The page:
try the windows 7 intel inf (intel motherboard drivers) here http://www.station-drivers.com/page/intel%20chipset.htm and see if that fixs the problem. It is almost certainly a driver problem that you are experiencing. Also since you are running raid are you using the latest version of intel storage manager which was just released and supports win7 i beleive its version 8.9.0.1023?
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Re: Windows 7 RTM good/bad experiences

Postby Grav!ty » Thu Aug 20, 2009 12:04 am

Thanks guys, I'll try those newer chipset drivers. I undid my RAID 0 array on this system sometime back because when we have a power outage while the systems running I always have to rebuild it and then chances of losing the OS's are quite big.

I install manufacturer drivers out of habit I guess, even if there are no missing MS default drivers.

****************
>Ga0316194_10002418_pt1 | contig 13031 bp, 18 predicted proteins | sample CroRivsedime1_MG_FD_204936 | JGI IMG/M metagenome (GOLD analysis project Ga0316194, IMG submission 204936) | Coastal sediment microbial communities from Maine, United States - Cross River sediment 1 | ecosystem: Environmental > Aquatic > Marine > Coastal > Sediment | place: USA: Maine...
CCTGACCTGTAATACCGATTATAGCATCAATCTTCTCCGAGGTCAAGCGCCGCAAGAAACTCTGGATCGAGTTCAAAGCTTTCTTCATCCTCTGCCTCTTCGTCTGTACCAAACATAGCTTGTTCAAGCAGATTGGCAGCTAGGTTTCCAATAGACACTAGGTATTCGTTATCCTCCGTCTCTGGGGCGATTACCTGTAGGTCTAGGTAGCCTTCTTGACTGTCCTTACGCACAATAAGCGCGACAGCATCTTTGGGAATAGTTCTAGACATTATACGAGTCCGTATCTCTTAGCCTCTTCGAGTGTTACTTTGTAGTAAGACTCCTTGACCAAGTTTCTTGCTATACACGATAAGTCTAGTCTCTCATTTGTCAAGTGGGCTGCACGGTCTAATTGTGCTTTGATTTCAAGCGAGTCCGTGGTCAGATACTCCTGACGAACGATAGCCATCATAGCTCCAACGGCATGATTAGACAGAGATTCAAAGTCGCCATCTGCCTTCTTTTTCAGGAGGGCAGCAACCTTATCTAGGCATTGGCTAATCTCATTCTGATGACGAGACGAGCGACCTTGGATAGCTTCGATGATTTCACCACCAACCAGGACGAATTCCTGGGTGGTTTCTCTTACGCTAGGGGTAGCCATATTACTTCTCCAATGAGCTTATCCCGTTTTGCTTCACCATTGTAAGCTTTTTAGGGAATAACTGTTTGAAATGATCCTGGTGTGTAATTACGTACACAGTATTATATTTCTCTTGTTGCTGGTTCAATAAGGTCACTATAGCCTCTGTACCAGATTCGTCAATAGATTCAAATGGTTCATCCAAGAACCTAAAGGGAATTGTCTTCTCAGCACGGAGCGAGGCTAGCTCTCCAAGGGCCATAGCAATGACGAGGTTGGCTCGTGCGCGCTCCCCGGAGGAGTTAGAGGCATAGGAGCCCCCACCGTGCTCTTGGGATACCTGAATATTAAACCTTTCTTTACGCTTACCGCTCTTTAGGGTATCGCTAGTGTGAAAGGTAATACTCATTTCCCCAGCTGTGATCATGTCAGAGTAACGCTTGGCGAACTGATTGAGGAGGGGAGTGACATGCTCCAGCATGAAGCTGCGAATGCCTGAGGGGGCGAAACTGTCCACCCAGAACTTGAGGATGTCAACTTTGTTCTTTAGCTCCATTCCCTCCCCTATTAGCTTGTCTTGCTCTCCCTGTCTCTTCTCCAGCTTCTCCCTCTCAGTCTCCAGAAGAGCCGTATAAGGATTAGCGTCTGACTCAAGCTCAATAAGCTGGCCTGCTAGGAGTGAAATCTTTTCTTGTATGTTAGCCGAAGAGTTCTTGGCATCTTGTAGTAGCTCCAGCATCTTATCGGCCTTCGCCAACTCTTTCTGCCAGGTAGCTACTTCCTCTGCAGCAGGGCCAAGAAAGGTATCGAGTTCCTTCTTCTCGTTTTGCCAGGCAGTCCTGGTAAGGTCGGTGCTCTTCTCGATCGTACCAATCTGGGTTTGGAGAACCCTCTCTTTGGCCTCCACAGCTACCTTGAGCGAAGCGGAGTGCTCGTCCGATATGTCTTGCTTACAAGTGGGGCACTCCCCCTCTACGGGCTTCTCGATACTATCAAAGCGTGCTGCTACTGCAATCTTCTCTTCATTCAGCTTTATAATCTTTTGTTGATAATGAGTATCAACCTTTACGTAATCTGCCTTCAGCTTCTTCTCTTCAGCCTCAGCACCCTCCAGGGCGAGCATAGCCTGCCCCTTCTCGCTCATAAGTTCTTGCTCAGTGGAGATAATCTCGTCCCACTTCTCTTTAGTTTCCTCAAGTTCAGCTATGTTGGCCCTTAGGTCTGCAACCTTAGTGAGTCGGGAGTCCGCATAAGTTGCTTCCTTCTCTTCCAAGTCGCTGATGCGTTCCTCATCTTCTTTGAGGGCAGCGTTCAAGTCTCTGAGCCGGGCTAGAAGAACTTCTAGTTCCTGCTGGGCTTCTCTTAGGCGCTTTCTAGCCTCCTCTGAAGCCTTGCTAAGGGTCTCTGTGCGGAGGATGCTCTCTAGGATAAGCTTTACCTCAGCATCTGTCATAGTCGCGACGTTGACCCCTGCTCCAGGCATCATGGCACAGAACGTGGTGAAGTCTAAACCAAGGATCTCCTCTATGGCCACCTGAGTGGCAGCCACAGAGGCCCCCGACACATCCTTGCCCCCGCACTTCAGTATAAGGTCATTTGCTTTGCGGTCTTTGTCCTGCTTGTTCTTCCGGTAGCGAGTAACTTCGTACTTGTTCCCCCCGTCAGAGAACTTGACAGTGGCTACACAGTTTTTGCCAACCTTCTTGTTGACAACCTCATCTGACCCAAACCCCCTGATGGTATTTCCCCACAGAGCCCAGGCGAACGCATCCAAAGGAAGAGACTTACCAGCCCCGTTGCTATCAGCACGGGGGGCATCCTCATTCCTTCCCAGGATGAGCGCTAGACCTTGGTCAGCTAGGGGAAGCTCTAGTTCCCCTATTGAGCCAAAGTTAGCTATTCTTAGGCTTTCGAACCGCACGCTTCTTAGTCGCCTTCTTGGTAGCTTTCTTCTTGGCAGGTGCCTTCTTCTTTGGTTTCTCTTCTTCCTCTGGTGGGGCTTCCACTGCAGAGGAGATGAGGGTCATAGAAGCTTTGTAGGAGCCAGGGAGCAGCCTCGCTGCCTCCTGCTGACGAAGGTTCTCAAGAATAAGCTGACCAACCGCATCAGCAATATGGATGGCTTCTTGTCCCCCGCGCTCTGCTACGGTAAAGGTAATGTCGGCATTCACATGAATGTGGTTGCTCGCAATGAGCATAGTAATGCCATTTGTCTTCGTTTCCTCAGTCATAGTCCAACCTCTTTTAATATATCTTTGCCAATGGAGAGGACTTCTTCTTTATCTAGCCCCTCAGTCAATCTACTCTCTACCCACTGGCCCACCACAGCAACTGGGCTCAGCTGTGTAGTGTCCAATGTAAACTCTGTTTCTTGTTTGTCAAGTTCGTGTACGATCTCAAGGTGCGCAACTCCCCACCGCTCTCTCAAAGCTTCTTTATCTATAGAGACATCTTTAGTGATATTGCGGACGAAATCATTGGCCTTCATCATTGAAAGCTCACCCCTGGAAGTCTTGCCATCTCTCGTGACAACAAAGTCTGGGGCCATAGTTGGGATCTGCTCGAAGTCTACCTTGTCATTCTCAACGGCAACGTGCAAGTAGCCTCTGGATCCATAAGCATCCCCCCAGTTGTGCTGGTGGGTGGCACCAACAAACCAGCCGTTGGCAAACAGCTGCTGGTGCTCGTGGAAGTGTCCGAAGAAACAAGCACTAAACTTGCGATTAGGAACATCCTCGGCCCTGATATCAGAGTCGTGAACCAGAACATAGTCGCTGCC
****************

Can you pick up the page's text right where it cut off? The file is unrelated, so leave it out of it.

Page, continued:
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Re: Windows 7 RTM good/bad experiences

Postby Grav!ty » Thu Aug 20, 2009 2:57 am

I installed the new chipset drivers, rebooted and am back in Windows 7 Professional. Then I ran the performance score just for the heck of it. Now I've opened exactly the same applications/features I used when last I had a freeze (Firefox and Windows Explorer), and so far it seems to be OK.

Here's my performance rating just for the heck of it. Not too shabby for my aging rig :)


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What I'm really keen to do in the not too distant future is to check out how desktop customizable Server 2008 R2 is.